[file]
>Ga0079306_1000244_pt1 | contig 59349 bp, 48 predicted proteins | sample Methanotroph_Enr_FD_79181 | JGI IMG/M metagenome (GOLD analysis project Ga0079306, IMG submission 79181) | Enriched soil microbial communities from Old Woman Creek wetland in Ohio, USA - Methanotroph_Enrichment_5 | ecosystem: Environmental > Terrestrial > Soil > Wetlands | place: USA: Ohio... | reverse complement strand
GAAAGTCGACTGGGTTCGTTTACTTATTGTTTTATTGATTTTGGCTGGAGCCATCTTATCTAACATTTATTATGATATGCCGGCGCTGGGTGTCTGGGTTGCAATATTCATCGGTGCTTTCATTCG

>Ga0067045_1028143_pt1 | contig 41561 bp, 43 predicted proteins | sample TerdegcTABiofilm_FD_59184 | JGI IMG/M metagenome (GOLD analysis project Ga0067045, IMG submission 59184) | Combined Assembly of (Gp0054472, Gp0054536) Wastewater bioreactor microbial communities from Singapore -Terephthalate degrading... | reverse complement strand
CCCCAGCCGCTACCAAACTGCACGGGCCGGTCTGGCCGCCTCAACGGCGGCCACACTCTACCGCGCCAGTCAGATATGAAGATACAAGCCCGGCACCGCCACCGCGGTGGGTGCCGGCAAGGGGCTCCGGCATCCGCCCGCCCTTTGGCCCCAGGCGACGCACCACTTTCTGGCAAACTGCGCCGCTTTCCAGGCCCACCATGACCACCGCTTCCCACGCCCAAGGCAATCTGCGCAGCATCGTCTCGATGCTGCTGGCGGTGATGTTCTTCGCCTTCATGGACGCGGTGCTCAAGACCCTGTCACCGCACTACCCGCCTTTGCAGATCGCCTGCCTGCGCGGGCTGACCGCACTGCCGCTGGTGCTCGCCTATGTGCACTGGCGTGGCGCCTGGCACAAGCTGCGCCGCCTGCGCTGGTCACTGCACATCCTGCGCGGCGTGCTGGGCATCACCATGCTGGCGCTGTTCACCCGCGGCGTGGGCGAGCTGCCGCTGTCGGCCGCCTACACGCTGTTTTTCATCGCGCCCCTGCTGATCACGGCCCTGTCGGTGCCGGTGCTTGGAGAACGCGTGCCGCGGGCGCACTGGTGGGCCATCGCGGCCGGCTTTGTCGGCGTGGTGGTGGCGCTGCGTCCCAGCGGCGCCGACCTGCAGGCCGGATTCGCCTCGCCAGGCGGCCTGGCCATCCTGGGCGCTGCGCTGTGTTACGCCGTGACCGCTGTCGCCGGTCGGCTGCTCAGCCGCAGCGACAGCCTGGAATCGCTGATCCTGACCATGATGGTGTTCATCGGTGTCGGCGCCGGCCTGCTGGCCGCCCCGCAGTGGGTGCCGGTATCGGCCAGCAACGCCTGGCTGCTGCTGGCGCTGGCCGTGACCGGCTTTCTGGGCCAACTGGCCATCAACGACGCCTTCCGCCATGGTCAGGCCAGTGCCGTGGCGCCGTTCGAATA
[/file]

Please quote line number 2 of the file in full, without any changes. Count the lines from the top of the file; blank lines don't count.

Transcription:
GAAAGTCGACTGGGTTCGTTTACTTATTGTTTTATTGATTTTGGCTGGAGCCATCTTATCTAACATTTATTATGATATGCCGGCGCTGGGTGTCTGGGTTGCAATATTCATCGGTGCTTTCATTCG